Come for the break, stay for the soul.

The six seconds that shaped entire subcultures of creativity.

Growing up during the 80-90s like many others music defined a major part of my life. Not necessarily playing it (although I can now pull off a few bars on the acoustic nowadays) but rather being an obsessive teenager listening to a big mix of artists like 808state, NWA, LL Cool J to a moody college grunge lover to discovering a love for soul, reggae and funk during my Uni years. One thing I realised was that I was obsessed with breakbeat from a very early age.

I’ve since been yearning to find that elusive breakbeat that brings joy to my ears and I discovered the reason behind this a few years ago.

Back in 1960’s funk and soul era The Winstons released a track featuring a 6-7 second (4 bar) drum solo in a song called “Amen, Brother” which has since been sampled in released music at least 2,239 times.

It gained fame from the 1980s onwards when four bars (6 seconds) sampled from the drum-solo (or imitations thereof) became very widely used as sampled drum loops in breakbeat, hip hop, breakbeat hardcore, hardcore techno and breakcore, drum and bass (including old-school jungle and ragga jungle), and digital hardcore music.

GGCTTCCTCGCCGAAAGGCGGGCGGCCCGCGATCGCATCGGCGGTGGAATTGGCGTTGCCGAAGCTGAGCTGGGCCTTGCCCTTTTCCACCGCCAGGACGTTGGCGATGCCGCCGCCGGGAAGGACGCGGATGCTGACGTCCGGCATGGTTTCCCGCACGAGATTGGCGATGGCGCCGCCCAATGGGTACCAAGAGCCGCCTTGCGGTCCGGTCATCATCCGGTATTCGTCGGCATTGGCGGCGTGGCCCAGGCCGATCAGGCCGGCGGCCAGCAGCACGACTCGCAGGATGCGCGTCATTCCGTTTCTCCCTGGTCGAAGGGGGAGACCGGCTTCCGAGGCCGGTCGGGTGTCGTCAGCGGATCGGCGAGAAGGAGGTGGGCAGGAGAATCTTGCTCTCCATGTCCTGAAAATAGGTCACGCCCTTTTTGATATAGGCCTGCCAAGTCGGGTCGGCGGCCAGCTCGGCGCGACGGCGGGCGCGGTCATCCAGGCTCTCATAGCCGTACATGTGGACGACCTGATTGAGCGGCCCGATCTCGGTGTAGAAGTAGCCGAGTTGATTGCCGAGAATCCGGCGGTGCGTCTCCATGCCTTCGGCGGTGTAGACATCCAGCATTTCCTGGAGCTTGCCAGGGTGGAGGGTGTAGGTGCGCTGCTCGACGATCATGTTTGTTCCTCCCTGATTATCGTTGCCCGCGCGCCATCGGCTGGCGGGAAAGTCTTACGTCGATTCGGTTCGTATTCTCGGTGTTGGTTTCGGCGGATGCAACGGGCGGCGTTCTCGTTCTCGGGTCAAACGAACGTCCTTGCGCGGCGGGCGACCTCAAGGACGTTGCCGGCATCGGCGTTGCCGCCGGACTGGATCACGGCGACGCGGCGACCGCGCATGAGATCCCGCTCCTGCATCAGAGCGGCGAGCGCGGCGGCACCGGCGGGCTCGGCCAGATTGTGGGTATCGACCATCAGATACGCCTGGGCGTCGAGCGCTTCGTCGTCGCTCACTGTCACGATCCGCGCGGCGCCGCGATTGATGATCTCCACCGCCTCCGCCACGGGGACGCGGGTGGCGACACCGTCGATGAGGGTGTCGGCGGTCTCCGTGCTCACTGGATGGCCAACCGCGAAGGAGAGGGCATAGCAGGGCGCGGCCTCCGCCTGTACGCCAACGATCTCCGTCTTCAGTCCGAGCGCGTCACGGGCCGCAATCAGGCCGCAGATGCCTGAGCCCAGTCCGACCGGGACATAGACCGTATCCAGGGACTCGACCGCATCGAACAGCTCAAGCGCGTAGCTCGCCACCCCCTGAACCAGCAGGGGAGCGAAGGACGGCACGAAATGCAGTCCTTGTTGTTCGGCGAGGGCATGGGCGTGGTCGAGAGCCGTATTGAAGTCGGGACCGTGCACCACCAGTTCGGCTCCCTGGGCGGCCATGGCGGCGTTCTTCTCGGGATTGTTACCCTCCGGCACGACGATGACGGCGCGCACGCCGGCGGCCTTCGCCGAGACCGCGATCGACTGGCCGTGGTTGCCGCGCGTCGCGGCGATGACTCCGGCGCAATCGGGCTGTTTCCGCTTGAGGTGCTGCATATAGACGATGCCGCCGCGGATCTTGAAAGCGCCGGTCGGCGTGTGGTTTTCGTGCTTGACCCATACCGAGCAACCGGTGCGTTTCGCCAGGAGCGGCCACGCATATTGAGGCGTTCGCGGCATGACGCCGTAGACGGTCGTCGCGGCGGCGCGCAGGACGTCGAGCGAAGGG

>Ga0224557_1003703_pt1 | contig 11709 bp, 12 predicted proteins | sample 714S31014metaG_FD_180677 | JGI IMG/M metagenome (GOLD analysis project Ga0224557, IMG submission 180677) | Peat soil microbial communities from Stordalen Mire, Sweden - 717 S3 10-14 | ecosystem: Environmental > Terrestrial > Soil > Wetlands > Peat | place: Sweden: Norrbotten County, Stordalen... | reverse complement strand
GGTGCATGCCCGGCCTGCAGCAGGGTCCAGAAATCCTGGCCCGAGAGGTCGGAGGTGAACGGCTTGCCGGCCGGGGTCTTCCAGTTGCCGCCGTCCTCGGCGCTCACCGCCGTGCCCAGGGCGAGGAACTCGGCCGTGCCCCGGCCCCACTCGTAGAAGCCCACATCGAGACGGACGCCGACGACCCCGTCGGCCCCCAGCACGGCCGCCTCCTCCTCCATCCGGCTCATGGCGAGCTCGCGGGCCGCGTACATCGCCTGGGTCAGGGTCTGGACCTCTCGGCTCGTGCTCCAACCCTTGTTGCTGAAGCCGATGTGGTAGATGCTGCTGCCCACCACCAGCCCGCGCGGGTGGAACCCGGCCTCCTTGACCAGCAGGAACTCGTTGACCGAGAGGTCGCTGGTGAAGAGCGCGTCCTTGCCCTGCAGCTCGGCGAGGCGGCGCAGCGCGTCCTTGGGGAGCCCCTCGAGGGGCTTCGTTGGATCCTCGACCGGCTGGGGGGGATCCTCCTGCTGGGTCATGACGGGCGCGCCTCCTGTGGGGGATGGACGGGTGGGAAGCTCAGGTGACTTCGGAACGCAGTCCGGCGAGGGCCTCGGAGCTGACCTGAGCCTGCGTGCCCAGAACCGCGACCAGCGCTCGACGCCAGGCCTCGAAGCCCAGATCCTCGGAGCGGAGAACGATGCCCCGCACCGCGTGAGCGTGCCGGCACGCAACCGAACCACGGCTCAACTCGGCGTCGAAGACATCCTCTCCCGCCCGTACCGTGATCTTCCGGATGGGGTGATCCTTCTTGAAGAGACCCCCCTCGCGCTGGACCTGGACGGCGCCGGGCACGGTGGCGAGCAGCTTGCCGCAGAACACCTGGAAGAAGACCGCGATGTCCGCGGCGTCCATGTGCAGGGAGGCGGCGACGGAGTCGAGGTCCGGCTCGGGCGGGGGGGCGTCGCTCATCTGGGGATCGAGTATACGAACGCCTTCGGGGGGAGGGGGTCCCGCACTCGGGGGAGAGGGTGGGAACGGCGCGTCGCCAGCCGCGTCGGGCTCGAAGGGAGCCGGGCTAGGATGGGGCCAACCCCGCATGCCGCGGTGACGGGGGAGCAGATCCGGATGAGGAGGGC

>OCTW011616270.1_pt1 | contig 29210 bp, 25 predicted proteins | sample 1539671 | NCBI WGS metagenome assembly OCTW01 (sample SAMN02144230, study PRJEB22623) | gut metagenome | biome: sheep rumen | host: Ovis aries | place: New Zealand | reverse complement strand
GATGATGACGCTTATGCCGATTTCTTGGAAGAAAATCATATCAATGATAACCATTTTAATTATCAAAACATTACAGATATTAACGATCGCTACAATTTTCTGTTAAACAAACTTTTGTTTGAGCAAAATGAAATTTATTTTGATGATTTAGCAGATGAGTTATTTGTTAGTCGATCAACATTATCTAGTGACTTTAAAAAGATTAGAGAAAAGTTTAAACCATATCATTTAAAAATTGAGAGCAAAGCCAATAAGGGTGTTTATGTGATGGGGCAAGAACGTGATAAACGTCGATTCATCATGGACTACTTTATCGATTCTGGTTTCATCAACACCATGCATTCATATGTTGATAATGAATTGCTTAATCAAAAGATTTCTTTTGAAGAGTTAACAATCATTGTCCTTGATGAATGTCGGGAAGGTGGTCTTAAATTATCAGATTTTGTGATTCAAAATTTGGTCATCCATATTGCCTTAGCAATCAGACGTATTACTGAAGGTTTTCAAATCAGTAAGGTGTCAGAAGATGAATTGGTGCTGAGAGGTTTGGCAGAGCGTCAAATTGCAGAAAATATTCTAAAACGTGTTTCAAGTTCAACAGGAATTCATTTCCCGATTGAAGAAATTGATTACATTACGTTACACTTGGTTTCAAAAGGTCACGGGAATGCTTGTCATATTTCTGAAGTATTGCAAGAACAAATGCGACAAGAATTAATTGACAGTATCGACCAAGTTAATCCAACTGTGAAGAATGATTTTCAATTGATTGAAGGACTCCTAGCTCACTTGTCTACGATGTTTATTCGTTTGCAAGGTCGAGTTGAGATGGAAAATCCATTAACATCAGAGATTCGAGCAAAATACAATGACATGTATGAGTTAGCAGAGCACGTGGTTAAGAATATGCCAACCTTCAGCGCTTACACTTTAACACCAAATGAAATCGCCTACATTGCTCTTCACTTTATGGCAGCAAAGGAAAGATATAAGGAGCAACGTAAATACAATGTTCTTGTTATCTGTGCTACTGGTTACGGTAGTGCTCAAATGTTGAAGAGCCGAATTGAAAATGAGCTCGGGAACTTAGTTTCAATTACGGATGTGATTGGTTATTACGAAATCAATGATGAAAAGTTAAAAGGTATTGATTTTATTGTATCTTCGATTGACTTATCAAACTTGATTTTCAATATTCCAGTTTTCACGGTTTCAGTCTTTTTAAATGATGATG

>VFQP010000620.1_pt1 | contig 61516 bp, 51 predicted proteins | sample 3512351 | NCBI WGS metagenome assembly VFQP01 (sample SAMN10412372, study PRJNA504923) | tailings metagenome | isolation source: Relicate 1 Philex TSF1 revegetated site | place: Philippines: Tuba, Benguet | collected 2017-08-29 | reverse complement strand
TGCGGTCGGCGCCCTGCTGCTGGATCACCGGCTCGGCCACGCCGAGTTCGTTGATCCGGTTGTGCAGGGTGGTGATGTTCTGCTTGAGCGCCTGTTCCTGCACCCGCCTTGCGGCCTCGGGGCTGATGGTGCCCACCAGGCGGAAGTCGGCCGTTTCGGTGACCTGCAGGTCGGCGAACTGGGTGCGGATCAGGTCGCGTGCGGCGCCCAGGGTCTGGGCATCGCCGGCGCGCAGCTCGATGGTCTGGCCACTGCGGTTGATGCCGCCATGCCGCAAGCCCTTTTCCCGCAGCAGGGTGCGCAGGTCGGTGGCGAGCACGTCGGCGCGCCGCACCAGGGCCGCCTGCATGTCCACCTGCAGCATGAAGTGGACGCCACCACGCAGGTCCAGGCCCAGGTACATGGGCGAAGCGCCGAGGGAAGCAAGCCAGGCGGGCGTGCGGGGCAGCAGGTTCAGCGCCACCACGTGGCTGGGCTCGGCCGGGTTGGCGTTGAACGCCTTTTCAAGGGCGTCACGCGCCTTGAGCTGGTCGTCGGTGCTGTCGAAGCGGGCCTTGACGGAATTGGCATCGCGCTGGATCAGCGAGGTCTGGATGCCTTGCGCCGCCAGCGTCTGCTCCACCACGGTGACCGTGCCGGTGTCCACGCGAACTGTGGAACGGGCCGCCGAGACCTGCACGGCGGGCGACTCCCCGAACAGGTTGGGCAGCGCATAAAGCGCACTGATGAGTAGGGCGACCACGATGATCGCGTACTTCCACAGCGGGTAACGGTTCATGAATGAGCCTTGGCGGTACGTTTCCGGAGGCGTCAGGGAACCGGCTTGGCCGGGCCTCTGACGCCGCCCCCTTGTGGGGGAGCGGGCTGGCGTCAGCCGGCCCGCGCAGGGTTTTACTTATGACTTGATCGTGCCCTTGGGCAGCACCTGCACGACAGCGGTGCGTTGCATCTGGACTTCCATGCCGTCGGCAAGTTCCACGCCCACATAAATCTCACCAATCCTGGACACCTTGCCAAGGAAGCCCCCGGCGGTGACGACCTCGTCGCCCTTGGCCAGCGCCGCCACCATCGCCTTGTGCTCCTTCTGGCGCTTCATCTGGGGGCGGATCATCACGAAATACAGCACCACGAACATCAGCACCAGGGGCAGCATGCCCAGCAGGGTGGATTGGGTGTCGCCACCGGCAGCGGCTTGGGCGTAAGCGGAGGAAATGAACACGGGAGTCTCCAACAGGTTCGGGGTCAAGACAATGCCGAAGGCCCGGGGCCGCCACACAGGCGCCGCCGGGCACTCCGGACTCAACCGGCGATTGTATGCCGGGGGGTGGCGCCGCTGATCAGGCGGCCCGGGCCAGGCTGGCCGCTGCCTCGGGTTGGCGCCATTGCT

Here’s the track in full: (you can hear the break drop at 1:26)

Neither the performer, drummer G. C. Coleman, nor the copyright owner Richard L. Spencer have ever received any royalties or clearance fees for the use of the sample, nor has either sought royalties. Which is a bit of a shame!

A GoFundMe campaign was set up by British DJs Martyn Webster and Steve Theobald to raise money for Spencer. As of today, it has raised £24,000.

If you’re interested in getting something cool in your ears during today’s work, you won’t go far wrong than this BBC1Xtra Story:

Despite its audible impact on music, author and mathematician Michael S. Schneider, has proposed that the Amen Break has been so instrumental in the development of music because it has properties of the geometric Golden Mean… The ancient Greek philosophy describing the desirable middle between two extremes, the essence of truth and beauty.